I won't lie. The anaesthetic injection was horrible - a bit like a bee sting that goes on for a full minute or so. I was afraid to move a muscle! Once the anaesthetic had numbed the area the surgery began. I could feel a slight tugging now and again but other than that nothing to disturb my St. Lucian revelry.
I think the first eye took about 30 minutes. The second eye took longer because I had to have a small fatty lump removed first and the surgeon had advised that I also needed an additional procedure to correct my droopy eyebrow. Several more bee stings, more reggae and an hour later he was finished. I had one eye (the worst one) covered with a compression dressing to help stop the bruising and I was just about able to open the other to see where I was going. I felt really, really, shaky and was glad to see my daughter waiting to take me home. Whilst being more than a little frightening, the operation itself wasn't that bad. I might also add, I needed a big hug, but didn't get one. I guess my family just aren't like that!
Prior to leaving hospital, I was given a week's course of antibiotics to take and two little tubes of antibiotic cream which was to be applied 4 times a day. I was instructed to remove the compression bandage the next day and apply an ice pack once every two hours for 15 minutes. I had already armed myself with a selection of pain killers!
By the time I got home, I have to say I was even more wobbly and feeling like I gone five rounds with Mike Tyson, I just wanted to lie down and sleep. I woke up about 8.00pm that evening, feeling very sorry for myself. The anaesthetic had worn off completely and both eyes really ached. I didn't use the antibiotic cream as I was too afraid to touch them. A couple of paracetamol helped with the pain but my eyes were very uncomfortable and I hated the way the compression bandage pulled on my face. By this stage, I was beginning to wish I had asked for a general anaesthetic which would have involved an overnight stay in hospital. I couldn't eat anything but did manage several cups of tea before going off to bed. I woke up early next day for more painkillers and was still afraid to use the antibiotic cream. My daughter helped me with the stairs. The hospital had advised that I would need someone to look after me for a couple of days and they were right. I could not have managed on my own.
Later, I began the dreaded task of peeling off the compression dressing, which took me over an hour, tackling the sticky plaster a tiny bit at a time. I needed four hourly painkillers and alternated between paracetamol and ibuprofen as I was concerned about exceeding the daily dose of either. By mid morning, I was recovered enough to make myself a cup of tea and some breakfast. I had a very long look in the mirror. Both eyes were very swollen, my eyebrow on one side was swollen, huge dark purple bruises extended right down to my cheekbones and my eyelids themselves were black. I wasn't surprised at all as I am getting older and bruise easily. I began with the cold compresses right away. (The smaller packs of frozen peas wrapped in a clean flannel work brilliantly!)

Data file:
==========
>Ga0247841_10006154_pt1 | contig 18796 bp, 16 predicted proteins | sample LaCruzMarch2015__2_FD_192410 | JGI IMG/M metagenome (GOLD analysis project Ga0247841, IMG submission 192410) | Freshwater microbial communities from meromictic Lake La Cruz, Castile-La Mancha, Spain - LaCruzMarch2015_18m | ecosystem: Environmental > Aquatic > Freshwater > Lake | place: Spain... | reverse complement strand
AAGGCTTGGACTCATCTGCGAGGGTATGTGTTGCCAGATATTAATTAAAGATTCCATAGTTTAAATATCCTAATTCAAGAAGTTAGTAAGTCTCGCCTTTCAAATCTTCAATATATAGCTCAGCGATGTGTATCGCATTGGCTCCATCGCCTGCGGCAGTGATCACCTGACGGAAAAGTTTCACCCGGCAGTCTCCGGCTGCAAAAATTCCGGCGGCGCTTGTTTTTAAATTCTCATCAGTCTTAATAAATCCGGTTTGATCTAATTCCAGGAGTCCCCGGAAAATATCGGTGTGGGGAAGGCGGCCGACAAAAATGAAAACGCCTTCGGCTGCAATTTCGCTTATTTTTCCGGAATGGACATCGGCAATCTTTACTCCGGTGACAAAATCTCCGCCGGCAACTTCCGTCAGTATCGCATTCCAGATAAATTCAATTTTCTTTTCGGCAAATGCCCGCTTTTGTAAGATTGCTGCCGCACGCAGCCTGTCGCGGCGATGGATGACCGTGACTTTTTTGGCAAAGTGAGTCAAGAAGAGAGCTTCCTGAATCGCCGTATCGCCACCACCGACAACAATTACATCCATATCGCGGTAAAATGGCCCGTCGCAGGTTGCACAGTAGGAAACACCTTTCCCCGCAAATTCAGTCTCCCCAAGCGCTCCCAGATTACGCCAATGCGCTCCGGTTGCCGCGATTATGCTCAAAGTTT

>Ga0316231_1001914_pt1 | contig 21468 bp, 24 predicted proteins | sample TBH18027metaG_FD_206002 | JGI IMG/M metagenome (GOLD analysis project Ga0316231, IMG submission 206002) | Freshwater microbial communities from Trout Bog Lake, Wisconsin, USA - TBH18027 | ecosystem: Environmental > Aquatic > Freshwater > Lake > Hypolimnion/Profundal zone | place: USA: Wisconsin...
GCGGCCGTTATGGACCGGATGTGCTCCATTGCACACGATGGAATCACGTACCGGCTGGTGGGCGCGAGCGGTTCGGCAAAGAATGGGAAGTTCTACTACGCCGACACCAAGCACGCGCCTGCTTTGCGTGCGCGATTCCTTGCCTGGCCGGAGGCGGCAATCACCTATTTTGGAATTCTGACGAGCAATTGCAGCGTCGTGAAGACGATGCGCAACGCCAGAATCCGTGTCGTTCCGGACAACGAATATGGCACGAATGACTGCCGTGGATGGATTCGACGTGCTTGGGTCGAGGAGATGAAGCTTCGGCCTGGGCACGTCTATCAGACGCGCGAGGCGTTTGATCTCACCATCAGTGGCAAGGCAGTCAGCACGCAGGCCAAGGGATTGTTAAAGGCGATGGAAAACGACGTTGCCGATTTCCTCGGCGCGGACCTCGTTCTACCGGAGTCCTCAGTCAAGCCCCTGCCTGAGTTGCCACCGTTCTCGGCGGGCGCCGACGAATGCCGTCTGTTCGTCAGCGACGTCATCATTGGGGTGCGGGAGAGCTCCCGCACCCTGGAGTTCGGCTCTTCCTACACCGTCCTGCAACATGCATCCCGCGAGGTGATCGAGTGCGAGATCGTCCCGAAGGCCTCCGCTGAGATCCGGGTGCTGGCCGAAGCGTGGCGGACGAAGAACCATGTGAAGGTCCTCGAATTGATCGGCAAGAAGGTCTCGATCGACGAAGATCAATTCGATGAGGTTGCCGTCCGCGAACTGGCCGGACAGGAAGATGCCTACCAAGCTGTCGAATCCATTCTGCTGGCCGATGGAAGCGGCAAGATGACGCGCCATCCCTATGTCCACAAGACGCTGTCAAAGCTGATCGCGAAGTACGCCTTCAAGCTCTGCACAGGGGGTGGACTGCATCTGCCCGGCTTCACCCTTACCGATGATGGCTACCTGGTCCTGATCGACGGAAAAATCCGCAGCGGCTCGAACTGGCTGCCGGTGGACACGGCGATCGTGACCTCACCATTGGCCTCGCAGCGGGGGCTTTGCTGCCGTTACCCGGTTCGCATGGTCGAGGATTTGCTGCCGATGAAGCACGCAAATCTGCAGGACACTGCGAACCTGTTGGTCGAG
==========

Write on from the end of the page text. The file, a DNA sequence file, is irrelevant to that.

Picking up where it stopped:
Recovery from this point on was quite quick and by the following weekend I was able to enjoy a day out with the family. I could still see the bruises myself but no-one was looking at me strangely so I guess they weren't that noticeable.
My stitches were removed a week later. A procedure that didn't hurt at all and my eyes felt better immediately. The consultant was pleased with my progress and explained that it would probably be a further couple of months before my eyes were completely recovered.
It has now been five weeks since the operation and I am able to apply a bit of make up again - a blessing as my eyelids are still slightly discoloured. I can see miles better, have stopped bumping into things and am confidently driving again. Best of all, my family are telling me I look 10 years younger.
Was it worth the pain? Definitely!
What is your opinion
An example of the operation if you can bear to watch
This content is accurate and true to the best of the author’s knowledge and does not substitute for diagnosis, prognosis, treatment, prescription, and/or dietary advice from a licensed health professional. Drugs, supplements, and natural remedies may have dangerous side effects. If pregnant or nursing, consult with a qualified provider on an individual basis. Seek immediate help if you are experiencing a medical emergency.
Audrey Hunt from Pahrump NV on May 24, 2017:
The photos show an amazing difference on those eyes of yours - which are very pretty. Enjoyed taking this journey with you and so glad it turned out well.
Christine Baughen (author) from UK on May 11, 2017:
Thank you x
Natasha on May 11, 2017:
Excellent well written article. Informative and entertaining.